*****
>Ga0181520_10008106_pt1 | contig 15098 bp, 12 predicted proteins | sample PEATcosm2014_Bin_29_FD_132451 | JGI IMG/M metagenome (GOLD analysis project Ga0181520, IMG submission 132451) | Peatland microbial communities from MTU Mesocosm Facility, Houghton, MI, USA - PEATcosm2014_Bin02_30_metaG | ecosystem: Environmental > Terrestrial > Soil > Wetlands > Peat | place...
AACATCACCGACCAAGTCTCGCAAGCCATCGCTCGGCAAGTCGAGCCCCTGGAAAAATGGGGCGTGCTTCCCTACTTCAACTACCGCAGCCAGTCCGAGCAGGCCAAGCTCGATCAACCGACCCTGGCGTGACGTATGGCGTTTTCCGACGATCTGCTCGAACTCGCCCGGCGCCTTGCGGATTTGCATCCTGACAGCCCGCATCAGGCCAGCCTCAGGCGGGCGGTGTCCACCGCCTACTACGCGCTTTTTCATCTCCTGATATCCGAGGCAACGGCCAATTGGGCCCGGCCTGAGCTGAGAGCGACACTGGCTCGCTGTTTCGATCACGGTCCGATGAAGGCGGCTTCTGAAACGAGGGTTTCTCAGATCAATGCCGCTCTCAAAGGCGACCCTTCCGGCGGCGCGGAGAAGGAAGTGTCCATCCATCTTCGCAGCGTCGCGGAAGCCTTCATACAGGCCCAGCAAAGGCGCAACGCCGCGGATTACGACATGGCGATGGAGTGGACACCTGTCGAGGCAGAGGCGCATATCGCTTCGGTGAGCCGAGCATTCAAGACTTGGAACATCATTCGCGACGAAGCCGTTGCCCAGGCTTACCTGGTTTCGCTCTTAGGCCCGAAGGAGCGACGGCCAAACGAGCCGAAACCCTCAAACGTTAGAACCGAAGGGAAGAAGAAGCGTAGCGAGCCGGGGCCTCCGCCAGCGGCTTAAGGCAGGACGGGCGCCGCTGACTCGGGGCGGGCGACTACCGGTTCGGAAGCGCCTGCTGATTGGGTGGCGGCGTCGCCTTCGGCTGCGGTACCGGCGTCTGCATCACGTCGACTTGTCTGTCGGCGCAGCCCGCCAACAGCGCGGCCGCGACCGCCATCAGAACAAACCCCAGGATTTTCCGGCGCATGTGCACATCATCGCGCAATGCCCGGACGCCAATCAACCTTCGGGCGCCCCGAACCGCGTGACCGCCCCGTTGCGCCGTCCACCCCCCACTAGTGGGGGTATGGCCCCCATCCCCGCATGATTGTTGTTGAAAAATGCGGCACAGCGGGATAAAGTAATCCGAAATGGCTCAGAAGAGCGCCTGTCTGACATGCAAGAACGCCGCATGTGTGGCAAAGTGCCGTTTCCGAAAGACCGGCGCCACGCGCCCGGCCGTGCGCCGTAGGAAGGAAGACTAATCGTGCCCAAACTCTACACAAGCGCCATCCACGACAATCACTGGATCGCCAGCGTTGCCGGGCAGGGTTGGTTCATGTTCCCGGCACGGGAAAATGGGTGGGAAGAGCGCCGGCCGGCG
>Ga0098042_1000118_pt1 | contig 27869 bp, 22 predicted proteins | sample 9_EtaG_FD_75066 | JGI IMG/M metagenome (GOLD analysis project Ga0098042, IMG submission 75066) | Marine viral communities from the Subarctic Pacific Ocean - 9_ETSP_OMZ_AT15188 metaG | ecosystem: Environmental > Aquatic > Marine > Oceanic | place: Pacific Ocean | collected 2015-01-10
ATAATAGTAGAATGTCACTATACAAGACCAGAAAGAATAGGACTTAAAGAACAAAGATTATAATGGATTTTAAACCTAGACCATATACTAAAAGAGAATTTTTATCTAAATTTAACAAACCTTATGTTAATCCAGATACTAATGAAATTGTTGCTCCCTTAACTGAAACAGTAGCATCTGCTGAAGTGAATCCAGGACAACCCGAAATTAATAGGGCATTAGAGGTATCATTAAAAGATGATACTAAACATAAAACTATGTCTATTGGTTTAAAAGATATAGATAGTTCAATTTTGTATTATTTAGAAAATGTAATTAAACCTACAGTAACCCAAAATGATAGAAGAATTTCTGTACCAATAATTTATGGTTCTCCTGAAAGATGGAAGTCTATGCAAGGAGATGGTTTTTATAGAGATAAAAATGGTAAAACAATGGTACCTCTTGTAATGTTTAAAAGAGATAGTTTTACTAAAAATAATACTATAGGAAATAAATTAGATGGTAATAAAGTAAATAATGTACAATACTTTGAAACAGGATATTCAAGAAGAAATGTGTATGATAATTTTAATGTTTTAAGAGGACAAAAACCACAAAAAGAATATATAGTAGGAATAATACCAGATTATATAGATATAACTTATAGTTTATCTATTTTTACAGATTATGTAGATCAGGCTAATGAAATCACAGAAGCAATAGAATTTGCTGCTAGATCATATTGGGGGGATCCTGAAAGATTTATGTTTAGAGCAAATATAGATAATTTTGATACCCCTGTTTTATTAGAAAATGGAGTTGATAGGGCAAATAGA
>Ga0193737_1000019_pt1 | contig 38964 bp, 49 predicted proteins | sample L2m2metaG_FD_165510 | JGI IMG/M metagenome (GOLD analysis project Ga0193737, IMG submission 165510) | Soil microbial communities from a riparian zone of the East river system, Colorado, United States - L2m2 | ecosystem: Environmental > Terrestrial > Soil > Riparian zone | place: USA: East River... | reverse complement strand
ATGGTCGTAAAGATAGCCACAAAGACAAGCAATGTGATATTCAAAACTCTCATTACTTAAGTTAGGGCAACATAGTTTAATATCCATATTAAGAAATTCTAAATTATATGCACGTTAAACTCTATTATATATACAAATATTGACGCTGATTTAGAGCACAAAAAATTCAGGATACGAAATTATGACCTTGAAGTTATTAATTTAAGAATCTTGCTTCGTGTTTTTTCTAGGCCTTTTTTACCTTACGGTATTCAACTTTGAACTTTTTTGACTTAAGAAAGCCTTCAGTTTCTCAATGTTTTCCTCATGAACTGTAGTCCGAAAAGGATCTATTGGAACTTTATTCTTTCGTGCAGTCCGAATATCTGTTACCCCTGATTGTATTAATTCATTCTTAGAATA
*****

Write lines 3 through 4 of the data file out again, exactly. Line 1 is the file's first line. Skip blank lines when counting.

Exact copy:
>Ga0098042_1000118_pt1 | contig 27869 bp, 22 predicted proteins | sample 9_EtaG_FD_75066 | JGI IMG/M metagenome (GOLD analysis project Ga0098042, IMG submission 75066) | Marine viral communities from the Subarctic Pacific Ocean - 9_ETSP_OMZ_AT15188 metaG | ecosystem: Environmental > Aquatic > Marine > Oceanic | place: Pacific Ocean | collected 2015-01-10
ATAATAGTAGAATGTCACTATACAAGACCAGAAAGAATAGGACTTAAAGAACAAAGATTATAATGGATTTTAAACCTAGACCATATACTAAAAGAGAATTTTTATCTAAATTTAACAAACCTTATGTTAATCCAGATACTAATGAAATTGTTGCTCCCTTAACTGAAACAGTAGCATCTGCTGAAGTGAATCCAGGACAACCCGAAATTAATAGGGCATTAGAGGTATCATTAAAAGATGATACTAAACATAAAACTATGTCTATTGGTTTAAAAGATATAGATAGTTCAATTTTGTATTATTTAGAAAATGTAATTAAACCTACAGTAACCCAAAATGATAGAAGAATTTCTGTACCAATAATTTATGGTTCTCCTGAAAGATGGAAGTCTATGCAAGGAGATGGTTTTTATAGAGATAAAAATGGTAAAACAATGGTACCTCTTGTAATGTTTAAAAGAGATAGTTTTACTAAAAATAATACTATAGGAAATAAATTAGATGGTAATAAAGTAAATAATGTACAATACTTTGAAACAGGATATTCAAGAAGAAATGTGTATGATAATTTTAATGTTTTAAGAGGACAAAAACCACAAAAAGAATATATAGTAGGAATAATACCAGATTATATAGATATAACTTATAGTTTATCTATTTTTACAGATTATGTAGATCAGGCTAATGAAATCACAGAAGCAATAGAATTTGCTGCTAGATCATATTGGGGGGATCCTGAAAGATTTATGTTTAGAGCAAATATAGATAATTTTGATACCCCTGTTTTATTAGAAAATGGAGTTGATAGGGCAAATAGA